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The Island was published in 2005.
The book is mainly set in the island of Spinalonga in North Eastern Crete. The island is now uninhabited and used as a tourist attraction.
The story begins with a young woman, Alexis, who is planning to travel to Greece with her boyfriend. Her mother is from Crete and has always been very secretive about her background and family which has made Alexis curious to find out about her family history. After discussing this with her mother, her mother writes her a letter to take to her old friend, Fontini, asking her to explain the family history to Alexis. Alexis travels to the village her mother is from and finds Fontini who tells her the history of her family.
The next part and bulk of the book is set in the past when Alexis's grandmother was a young girl and centres around her grandparents and great grandparents.
Alexis discovers that the island she can see across the water, Spinalonga, was once used as a leper colony for a lot of the 20th century. Anyone found to have leprosy was taken to this island and forced to live their lives their until they died, unable to see their family and friends again. The island hosted a hospital with regular visits from a Dr, school, shops and church and the residents of the island did their best to make it as comfortable and homely as possible.
There was one boatman, Georgios, who used to transport the lepers, Dr's and supplies to the island and this transpired to be Alexis's great grandfather.
Alexis is told that her great grandmother, Eleni, a schoolteacher with 2 daughters, contracted leprosy and was sent to live on Spinalonga where she eventually died. After losing his wife to leprosy, Georgios then has the 2nd heartache of having to ferry his beloved daughter to Spinalonga when she gets this dreadful disease. Once there she meets a new Dr who is doing a lot of research into leprosy, and they fall in love. It is while she is there that a cure for leprosy is discovered and all the lepers are eventually able to leave the island and return to their families.
The rest of the story is about Alexis's mother and the shame she has always felt about her family being associated with leprosy.
Victoria Hislop clearly did a lot of research into leprosy and how it affected people in different ways. Before reading this, I admit to having never given leprosy much thought and thought it was a disease of biblical times. I finished the book with a much better understanding of how disfiguring this disease could be and how cruelly people were treated for having it.
The book is written in a way which flows at a good pace. Not to fast as to get confusing and not too slow as to be boring. I would recommend this book, even if it is not your usual type of read.
A friend from work passed this book onto me months and months ago and it has just been sat there on my shelf patiently. The reason I didn't read it immediately is because the friend in question is known for her love of old fashioned romance style books and dare I say it...Mills and Boon!! Not my cup of tea at all so I wasn't in a rush to read the book she had recommended.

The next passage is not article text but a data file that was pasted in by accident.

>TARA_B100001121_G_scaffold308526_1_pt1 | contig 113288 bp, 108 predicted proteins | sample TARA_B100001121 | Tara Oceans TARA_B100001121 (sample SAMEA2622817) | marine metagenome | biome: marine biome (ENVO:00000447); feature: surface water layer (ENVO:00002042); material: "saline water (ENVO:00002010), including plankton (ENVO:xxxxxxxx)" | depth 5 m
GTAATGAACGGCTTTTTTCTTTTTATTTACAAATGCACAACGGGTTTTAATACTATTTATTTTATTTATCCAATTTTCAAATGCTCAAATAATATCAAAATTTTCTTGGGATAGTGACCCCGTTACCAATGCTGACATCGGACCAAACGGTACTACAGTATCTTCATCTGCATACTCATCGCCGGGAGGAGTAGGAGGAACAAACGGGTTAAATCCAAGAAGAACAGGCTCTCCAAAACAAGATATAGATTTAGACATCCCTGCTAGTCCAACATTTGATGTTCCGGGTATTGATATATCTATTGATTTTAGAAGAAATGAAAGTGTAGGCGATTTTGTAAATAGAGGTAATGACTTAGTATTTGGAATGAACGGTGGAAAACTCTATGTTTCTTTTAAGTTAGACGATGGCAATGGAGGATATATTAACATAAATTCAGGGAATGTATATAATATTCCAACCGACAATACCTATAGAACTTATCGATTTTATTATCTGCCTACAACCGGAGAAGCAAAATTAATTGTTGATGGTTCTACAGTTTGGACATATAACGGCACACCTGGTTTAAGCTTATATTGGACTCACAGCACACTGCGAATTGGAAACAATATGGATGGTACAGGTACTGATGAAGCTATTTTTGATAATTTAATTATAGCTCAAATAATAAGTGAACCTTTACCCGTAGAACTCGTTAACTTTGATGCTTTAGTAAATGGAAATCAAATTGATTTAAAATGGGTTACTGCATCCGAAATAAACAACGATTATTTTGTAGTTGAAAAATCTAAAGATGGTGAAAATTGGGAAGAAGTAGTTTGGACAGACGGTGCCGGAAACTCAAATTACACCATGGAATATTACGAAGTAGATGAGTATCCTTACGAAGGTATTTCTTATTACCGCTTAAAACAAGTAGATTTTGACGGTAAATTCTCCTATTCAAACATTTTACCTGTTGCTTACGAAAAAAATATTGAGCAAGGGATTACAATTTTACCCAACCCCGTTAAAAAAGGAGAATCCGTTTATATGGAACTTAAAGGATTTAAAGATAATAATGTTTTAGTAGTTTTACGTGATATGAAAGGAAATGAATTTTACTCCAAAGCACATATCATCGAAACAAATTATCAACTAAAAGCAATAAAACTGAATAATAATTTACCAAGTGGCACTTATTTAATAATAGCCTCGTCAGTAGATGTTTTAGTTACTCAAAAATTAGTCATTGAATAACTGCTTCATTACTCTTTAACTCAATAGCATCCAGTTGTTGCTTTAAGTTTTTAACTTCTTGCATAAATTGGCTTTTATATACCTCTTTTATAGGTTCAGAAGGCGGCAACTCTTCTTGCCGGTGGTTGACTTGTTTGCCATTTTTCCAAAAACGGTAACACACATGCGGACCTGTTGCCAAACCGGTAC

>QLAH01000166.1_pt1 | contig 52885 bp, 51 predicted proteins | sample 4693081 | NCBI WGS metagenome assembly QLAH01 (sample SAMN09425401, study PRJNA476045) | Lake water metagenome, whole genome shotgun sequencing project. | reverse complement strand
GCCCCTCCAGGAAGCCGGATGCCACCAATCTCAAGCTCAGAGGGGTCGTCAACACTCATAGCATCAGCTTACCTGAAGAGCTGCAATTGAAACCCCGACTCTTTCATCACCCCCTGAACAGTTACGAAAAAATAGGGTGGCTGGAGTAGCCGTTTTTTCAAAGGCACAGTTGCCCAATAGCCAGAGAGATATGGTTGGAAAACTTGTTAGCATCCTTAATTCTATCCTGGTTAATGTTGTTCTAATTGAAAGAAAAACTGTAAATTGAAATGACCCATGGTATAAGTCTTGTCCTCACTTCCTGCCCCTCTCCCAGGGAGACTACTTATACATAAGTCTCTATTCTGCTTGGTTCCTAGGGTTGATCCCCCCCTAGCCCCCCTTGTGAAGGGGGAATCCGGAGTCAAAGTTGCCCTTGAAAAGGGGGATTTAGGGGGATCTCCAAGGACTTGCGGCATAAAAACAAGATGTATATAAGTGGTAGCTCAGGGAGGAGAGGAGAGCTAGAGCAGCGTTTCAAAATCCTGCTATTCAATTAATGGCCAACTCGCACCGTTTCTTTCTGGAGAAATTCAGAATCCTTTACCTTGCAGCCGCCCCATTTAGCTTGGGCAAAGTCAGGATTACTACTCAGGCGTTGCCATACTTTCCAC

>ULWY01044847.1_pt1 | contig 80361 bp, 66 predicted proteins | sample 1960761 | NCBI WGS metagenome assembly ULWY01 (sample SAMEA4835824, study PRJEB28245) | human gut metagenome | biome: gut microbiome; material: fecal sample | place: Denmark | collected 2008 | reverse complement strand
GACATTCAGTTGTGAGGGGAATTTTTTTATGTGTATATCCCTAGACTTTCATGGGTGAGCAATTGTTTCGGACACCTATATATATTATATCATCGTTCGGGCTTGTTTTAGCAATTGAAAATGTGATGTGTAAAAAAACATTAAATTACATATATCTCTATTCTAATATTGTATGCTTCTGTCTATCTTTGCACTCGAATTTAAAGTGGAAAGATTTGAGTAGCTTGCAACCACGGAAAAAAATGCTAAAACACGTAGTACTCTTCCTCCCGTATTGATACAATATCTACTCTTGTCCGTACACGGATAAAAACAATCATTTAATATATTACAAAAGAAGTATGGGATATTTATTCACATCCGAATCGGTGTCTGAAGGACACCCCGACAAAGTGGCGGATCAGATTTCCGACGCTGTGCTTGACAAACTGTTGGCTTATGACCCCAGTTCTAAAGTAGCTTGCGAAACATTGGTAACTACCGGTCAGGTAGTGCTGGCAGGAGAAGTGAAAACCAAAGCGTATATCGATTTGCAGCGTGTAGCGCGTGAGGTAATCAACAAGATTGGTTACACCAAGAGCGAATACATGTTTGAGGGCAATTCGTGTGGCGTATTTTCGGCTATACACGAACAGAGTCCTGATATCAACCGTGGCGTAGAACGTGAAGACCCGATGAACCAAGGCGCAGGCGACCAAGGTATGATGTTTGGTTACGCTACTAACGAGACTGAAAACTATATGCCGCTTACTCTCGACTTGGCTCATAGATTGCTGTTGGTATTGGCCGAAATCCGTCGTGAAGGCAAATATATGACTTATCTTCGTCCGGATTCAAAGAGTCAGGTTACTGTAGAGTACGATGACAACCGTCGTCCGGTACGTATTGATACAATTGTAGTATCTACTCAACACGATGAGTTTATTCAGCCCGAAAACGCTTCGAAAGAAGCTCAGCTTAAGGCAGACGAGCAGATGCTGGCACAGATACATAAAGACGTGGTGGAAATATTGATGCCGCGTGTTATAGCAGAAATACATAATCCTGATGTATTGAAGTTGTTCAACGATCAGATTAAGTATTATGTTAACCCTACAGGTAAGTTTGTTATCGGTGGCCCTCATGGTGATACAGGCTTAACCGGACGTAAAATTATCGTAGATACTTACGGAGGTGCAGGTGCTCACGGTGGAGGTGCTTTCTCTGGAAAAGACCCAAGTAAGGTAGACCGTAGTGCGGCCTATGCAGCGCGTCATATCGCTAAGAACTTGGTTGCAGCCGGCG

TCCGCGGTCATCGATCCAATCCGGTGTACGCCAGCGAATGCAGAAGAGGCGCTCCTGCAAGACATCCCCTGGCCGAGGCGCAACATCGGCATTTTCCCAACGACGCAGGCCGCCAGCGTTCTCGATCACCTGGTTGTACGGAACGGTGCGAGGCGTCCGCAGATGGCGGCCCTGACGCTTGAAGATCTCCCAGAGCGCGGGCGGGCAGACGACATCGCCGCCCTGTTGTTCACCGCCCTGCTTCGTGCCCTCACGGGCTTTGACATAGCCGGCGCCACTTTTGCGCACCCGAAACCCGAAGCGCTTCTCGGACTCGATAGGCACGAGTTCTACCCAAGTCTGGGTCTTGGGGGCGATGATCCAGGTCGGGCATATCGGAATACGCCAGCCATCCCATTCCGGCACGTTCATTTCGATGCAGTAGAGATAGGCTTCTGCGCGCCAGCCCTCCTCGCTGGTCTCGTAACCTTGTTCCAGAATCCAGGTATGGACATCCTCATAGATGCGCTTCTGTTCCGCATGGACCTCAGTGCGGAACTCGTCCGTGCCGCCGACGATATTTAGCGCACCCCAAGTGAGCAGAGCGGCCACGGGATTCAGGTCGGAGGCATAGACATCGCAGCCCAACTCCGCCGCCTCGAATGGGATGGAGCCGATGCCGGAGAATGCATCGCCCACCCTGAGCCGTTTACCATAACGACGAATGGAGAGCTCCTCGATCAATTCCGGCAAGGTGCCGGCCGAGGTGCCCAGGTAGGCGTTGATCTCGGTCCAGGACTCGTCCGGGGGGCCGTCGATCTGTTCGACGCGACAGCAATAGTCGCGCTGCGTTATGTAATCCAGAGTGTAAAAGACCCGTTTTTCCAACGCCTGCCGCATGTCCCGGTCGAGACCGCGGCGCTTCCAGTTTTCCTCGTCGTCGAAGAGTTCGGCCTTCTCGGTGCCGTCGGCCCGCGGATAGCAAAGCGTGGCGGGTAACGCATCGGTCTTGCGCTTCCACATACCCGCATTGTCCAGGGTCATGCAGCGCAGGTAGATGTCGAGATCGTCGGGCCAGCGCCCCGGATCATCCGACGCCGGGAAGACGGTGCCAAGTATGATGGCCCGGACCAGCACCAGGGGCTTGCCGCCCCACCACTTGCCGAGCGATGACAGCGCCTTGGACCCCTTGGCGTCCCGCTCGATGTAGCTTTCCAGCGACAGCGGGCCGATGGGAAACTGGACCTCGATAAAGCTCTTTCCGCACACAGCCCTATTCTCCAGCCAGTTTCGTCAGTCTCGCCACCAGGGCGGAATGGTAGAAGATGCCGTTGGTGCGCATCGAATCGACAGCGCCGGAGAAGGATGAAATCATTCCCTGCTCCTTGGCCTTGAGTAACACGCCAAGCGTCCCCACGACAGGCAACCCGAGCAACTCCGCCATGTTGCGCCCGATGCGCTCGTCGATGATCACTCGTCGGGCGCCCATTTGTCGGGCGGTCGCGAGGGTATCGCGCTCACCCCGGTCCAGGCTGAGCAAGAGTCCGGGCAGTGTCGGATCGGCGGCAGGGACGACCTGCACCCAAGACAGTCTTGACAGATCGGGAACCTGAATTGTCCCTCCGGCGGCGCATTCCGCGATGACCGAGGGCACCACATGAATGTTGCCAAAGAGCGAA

I was wrong!! This book is very far removed from Mills and Boon and I wish I'd read it sooner.
Alexis is going on holiday with her boyfriend Ed, and you get the feeling that she's not sure about her relationship with him. They are going to Greece and whilst there, Alexis plans to go to Plaka, on Crete, a small village where her mother, Sofia, grew up. The only bit of her mother's early life she knows about is that she was brought up on Plaka and is interested to find out more. Her mother gives her a letter to give to an old friend who is still in the village.
During the last days of her holiday with Ed, Alexis decides to go off on her own to Plaka and find the friend of her mothers and pass the letter on. When she arrives she is amazed to see how close Spinalonga, a former leper colony is to where her mother used to live. Little does she know how much the island is intertwined with her mother's story.
Alexis decides to visit the island before finding her mother's friend and finds derelict buildings but signs that the island was once a thriving community but now has just an eerie silence about it.
On returning to Plaka she finds her mother's friend and passes on the letter.
From that point on we are taken back several generations to the story of Sofia's great grandmother Eleni and her removal from Plaka to Spinalonga as she shows signs of leprosy.
A lot of the story tells of life on Spinalonga and how the people destined to spend the rest of their lives on the island lived. I found this really interesting as it told of how the inhabitants build a community together and make the most of what they have.
The story is inspiring and shows how people can survive even when they think they have been given a life sentence.
I won't say any more of the story as it will spoil it for anyone that wants to read the book but it keeps you interested.
~~~What I thought~~~
This book is very educational!! I knew nothing about leprosy at all before reading this book and found it really informative. Combined with a good story I think it's a book worth reading. The characters are well defined and make you feel empathy for them. The author seems to have captured the narrow mindedness feelings of people in general towards lepors and gives you an insight into both sides of this terrible disease.